The instrument loads up with Dynamic, Runs and Special articulations not loaded so I spent a few minutes trying to activate articulations that were not loaded –  they need to be clicked to load them. To bypass this from happening again I simply saved the instrument with all articulations loaded. Note that this does increase each instruments footprint from .5GB to 1.19 GB (with just the “Tutti” Mic on). I can understand not wanting to load unneeded samples, but the real power of the instrument is the ability to access all articulations. So starting up as it did I was confused as to why I couldn’t playback my dynamic, runs and special articulations.

Sound & Microphone Options

WoodwindsEnsembleMicoptions

Woodwinds Ensemble Mic Options

For each of the ensembles Sonokinetic captured 3 performers playing in unison in the same hall as their previously recorded Capriccio, Grosso, Sotto libraries. It’s a wonderful sounding room and I personally like the live feel of the Tutti mics. That said, orchestral sound preferences vary so be sure and check out the demos and make your own decision on the sound.

With the Tutti mics ON the instruments perform with a very nice open room sound. With Mic Option controls you can get a variety of mixes or use the close mic only if you are wanting to get all your instruments into the same “room” via a bus.

With the Tutti mics ON the instruments perform with a very nice open room sound.

Microphone levels automatically purge samples not being used. So when you turn the fader volume to ZERO on a mic position the instrument unloads those mic samples automatically. Important to note that loading each of the microphones separately with all articulations loaded increases your footprint to a little over 4GB. As mentioned above the foot print for thw Tutti Mic sample set is about 1.19GB on the instruments.

Microphone levels automatically purge samples not being used.

By default Woodwinds Ensemble uses a “Poly Legato” system. From what I understand this is a combination of scripting and legato samples and the playback seems smooth enough at all dynamic levels. A nice feature with the instrument is the “Auto Add Voice” which will detect polyphony and let you play chords just as easy as playing legato lines.

The Oboes have a strange nasal resonance with close mic only that will be noticeable when played bare. And when listening through close mics only, some RUNS articulations seem to cut out or fade out suddenly. These seem to be an intentional choice however since when listening back with the default Tutti mic (or Wide / Far mic ) the playback resonates in the room giving a natural sounding performance. This may not be a problem when played within an ensemble but played bare it is a little abrupt.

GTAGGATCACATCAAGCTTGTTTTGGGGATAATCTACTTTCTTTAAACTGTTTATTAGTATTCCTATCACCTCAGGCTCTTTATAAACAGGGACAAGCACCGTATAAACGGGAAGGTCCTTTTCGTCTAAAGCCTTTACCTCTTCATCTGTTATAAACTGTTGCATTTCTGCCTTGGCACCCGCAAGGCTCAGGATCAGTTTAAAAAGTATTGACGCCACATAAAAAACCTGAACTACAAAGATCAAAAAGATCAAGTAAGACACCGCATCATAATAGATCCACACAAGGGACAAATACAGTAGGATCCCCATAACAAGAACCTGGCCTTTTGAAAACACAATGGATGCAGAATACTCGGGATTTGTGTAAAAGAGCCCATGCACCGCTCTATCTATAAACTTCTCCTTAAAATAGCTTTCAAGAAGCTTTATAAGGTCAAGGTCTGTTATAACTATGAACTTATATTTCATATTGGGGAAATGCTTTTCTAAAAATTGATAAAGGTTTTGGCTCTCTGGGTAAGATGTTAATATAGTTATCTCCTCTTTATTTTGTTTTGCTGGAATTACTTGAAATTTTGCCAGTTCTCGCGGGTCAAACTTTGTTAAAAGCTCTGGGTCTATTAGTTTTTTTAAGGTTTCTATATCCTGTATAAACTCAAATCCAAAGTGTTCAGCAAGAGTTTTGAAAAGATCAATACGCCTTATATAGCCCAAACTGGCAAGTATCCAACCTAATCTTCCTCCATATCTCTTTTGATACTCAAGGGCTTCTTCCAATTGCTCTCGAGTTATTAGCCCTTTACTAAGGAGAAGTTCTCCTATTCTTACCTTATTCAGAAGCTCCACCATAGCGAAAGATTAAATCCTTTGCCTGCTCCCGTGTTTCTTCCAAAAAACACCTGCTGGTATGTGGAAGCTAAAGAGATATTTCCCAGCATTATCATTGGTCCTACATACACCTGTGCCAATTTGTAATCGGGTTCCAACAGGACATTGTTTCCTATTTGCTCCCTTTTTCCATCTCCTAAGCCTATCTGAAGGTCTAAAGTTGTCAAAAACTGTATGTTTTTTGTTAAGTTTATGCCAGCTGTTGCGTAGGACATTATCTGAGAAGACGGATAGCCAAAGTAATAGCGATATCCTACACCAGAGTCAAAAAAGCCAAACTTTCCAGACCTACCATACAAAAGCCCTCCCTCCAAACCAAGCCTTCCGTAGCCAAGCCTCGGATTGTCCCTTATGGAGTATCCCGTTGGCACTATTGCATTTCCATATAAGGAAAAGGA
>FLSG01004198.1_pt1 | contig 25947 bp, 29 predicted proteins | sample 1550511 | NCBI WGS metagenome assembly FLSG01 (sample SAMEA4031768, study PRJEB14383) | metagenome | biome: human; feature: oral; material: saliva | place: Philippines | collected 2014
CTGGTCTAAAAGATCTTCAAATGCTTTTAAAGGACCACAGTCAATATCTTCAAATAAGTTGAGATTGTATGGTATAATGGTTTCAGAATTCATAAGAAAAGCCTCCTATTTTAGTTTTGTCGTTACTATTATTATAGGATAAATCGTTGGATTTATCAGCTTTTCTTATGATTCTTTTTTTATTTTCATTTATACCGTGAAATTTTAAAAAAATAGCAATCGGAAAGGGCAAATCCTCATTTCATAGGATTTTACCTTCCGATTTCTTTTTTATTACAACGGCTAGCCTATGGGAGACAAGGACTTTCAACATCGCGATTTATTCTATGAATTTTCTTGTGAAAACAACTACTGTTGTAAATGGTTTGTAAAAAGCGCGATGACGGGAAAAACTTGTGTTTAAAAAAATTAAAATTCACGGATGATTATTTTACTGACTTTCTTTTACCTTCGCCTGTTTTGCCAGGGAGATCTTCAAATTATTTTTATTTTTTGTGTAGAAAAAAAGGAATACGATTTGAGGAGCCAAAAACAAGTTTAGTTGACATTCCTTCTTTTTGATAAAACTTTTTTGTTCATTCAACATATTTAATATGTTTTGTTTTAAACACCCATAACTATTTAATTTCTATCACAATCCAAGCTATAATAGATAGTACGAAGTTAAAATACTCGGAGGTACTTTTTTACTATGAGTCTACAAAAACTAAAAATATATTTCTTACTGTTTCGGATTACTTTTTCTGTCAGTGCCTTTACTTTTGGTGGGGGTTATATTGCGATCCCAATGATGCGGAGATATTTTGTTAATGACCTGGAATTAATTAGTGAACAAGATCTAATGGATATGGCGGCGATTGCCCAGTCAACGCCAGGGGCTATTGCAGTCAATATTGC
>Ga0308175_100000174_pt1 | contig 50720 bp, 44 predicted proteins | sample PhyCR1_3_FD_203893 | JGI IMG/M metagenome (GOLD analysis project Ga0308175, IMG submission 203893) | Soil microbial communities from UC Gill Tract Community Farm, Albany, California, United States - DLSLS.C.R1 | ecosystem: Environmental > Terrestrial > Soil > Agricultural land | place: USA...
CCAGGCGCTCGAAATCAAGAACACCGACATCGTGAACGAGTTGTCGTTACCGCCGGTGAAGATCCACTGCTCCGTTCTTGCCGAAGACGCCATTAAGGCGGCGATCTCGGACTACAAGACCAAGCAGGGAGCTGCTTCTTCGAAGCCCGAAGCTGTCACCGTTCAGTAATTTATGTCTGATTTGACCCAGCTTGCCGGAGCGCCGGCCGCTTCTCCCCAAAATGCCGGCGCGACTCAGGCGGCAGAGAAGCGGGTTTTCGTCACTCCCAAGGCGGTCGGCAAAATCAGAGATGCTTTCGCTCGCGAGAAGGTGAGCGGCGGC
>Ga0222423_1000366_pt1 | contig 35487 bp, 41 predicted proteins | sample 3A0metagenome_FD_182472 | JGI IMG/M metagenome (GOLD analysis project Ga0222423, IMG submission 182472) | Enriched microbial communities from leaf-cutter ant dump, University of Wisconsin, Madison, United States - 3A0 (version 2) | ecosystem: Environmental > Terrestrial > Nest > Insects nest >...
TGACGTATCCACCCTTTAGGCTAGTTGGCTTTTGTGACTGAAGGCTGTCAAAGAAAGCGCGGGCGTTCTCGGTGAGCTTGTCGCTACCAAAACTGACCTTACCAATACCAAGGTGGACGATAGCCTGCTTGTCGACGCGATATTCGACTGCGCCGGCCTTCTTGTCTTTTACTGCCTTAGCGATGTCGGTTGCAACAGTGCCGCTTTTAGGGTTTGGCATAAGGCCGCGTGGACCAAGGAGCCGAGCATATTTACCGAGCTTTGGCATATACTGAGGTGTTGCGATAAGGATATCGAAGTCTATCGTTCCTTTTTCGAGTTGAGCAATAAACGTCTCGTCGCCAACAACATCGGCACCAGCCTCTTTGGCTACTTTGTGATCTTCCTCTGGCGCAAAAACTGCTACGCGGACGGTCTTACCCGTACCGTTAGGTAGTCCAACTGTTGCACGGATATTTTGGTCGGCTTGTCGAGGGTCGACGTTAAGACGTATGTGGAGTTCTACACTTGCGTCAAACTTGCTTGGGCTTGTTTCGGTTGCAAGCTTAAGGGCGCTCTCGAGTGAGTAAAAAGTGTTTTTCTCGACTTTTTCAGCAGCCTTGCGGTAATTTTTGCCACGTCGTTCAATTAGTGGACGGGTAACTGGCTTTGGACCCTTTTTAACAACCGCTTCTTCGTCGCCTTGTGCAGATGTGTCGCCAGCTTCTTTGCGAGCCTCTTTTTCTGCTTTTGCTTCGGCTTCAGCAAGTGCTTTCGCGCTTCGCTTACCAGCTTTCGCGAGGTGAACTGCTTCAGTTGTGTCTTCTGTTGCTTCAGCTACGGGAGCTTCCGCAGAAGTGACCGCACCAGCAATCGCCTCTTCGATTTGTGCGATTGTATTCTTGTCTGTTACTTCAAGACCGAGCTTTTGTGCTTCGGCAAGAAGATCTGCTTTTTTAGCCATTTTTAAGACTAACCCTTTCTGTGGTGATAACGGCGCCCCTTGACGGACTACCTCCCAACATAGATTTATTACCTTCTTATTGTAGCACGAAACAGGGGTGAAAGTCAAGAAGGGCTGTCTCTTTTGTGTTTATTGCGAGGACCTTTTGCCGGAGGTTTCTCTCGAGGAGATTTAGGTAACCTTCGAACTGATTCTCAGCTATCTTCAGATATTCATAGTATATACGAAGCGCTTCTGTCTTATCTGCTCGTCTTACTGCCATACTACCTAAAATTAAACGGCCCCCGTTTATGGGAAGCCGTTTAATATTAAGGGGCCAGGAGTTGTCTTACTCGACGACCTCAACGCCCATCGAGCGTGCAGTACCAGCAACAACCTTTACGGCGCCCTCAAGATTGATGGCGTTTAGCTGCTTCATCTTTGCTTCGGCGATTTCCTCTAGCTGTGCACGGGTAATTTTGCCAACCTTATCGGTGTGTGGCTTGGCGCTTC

The instrument comes with 3 “Level Options” pages: Dynamic Range settings, Mod Wheel X-fade Option and a Valve Noise Level (which by default is set to about 80% giving a good amount of noise that adds a nice bit of realism).

I would have liked the dynamics of the short articulations (staccato & staccatissimo) to seamlessly match the legato / sustain articulation volume

If I am going to be critical of the instrument I would have liked the dynamics of the short articulations (staccato & staccatissimo) to be a little quieter and seamlessly match the legato / sustain articulation volume so I didn’t have to “jump” the modwheel to make the performances sound smooth and even. With the modwheel set to 64 playing a legato line (with the Sustain articulation) it is perceptively louder when keyswitching to the staccato articulation and thus I need to adjust the modwheel dynamics to match loudness. I found I could get a little smoother performance out of setting the “mod wheel X-fade” to OFF and adjusting my “key/mod velocity” slider.

 

Woodwinds-Ensemble_OptionsScreen

Additional adjustments available in the Woodwinds Ensemble Options Screens

 

What we see with the Woodwinds Ensembles is innovation in key switching that will translate into better performances and much faster programming for composers who choose to work with Sonokinetic‘s Orchestral Series libraries. By reinventing key switching this library takes us a big step closer to not thinking about technology and making expressive music in the machine with less technology in the way.

What we see in Woodwinds Ensembles is innovation in keyswitching that will translate into better performances and much faster programming.

After reviewing Orchestral Series Woodwinds Ensemble my biggest disappointment isn’t the lack of hi/low solo winds but that Sonokinetic has yet to release the other orchestral sections or soloists with this wonderful, well thought out engine. I will be eagerly waiting for Sonokinetic‘s next release in the Orchestral Series. I am hesitant to say so without a month or 2 of real world usage but this new keyswitching system could be a game changer!

Both the Standard and Extended Editions of Orchestral Series Woodwinds Ensembles are available from Sonokinetic

 

Demos of Orchestral Series Woodwinds Ensembles

Videos of Orchestral Series Woodwinds Ensembles